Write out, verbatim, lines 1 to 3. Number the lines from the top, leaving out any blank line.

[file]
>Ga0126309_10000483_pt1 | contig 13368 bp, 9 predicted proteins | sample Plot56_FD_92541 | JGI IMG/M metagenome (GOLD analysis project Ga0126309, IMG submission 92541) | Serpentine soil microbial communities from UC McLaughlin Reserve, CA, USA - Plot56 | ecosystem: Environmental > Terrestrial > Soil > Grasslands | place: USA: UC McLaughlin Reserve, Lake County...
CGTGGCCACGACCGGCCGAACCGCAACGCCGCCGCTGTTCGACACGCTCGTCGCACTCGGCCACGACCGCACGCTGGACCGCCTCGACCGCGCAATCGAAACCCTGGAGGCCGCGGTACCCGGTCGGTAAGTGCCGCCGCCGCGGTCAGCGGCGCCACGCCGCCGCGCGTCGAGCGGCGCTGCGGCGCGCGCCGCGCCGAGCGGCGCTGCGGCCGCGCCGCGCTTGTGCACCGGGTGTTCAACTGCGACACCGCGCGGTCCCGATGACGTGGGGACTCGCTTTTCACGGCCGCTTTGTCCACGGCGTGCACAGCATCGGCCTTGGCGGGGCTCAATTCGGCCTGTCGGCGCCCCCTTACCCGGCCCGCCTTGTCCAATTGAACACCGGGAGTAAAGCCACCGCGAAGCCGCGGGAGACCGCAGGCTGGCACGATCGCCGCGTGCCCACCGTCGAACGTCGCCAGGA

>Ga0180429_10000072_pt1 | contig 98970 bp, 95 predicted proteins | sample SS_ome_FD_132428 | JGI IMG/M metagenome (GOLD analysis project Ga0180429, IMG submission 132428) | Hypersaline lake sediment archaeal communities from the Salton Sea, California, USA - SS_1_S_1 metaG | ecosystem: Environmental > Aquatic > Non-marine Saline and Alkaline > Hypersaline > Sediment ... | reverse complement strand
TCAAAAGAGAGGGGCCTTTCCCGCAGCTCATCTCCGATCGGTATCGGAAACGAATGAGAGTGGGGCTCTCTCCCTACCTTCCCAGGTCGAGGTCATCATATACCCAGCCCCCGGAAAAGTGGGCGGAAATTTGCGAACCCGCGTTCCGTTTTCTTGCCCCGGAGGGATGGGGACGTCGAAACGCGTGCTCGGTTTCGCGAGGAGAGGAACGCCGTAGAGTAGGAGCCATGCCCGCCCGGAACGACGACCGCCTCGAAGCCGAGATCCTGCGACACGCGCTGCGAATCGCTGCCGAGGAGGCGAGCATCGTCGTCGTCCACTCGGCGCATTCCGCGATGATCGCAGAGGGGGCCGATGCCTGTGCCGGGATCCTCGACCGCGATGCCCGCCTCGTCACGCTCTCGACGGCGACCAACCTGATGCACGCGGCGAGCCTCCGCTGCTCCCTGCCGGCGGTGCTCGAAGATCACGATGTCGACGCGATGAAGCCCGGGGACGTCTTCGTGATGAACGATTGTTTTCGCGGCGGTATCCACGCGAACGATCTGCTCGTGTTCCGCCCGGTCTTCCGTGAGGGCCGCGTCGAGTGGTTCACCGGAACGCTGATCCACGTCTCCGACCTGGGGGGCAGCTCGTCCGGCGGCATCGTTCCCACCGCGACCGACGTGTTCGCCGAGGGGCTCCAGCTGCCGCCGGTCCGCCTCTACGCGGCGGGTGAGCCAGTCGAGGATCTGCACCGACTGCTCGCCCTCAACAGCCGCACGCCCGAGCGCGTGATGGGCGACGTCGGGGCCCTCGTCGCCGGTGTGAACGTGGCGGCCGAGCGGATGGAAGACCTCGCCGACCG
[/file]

>Ga0126309_10000483_pt1 | contig 13368 bp, 9 predicted proteins | sample Plot56_FD_92541 | JGI IMG/M metagenome (GOLD analysis project Ga0126309, IMG submission 92541) | Serpentine soil microbial communities from UC McLaughlin Reserve, CA, USA - Plot56 | ecosystem: Environmental > Terrestrial > Soil > Grasslands | place: USA: UC McLaughlin Reserve, Lake County...
CGTGGCCACGACCGGCCGAACCGCAACGCCGCCGCTGTTCGACACGCTCGTCGCACTCGGCCACGACCGCACGCTGGACCGCCTCGACCGCGCAATCGAAACCCTGGAGGCCGCGGTACCCGGTCGGTAAGTGCCGCCGCCGCGGTCAGCGGCGCCACGCCGCCGCGCGTCGAGCGGCGCTGCGGCGCGCGCCGCGCCGAGCGGCGCTGCGGCCGCGCCGCGCTTGTGCACCGGGTGTTCAACTGCGACACCGCGCGGTCCCGATGACGTGGGGACTCGCTTTTCACGGCCGCTTTGTCCACGGCGTGCACAGCATCGGCCTTGGCGGGGCTCAATTCGGCCTGTCGGCGCCCCCTTACCCGGCCCGCCTTGTCCAATTGAACACCGGGAGTAAAGCCACCGCGAAGCCGCGGGAGACCGCAGGCTGGCACGATCGCCGCGTGCCCACCGTCGAACGTCGCCAGGA

>Ga0180429_10000072_pt1 | contig 98970 bp, 95 predicted proteins | sample SS_ome_FD_132428 | JGI IMG/M metagenome (GOLD analysis project Ga0180429, IMG submission 132428) | Hypersaline lake sediment archaeal communities from the Salton Sea, California, USA - SS_1_S_1 metaG | ecosystem: Environmental > Aquatic > Non-marine Saline and Alkaline > Hypersaline > Sediment ... | reverse complement strand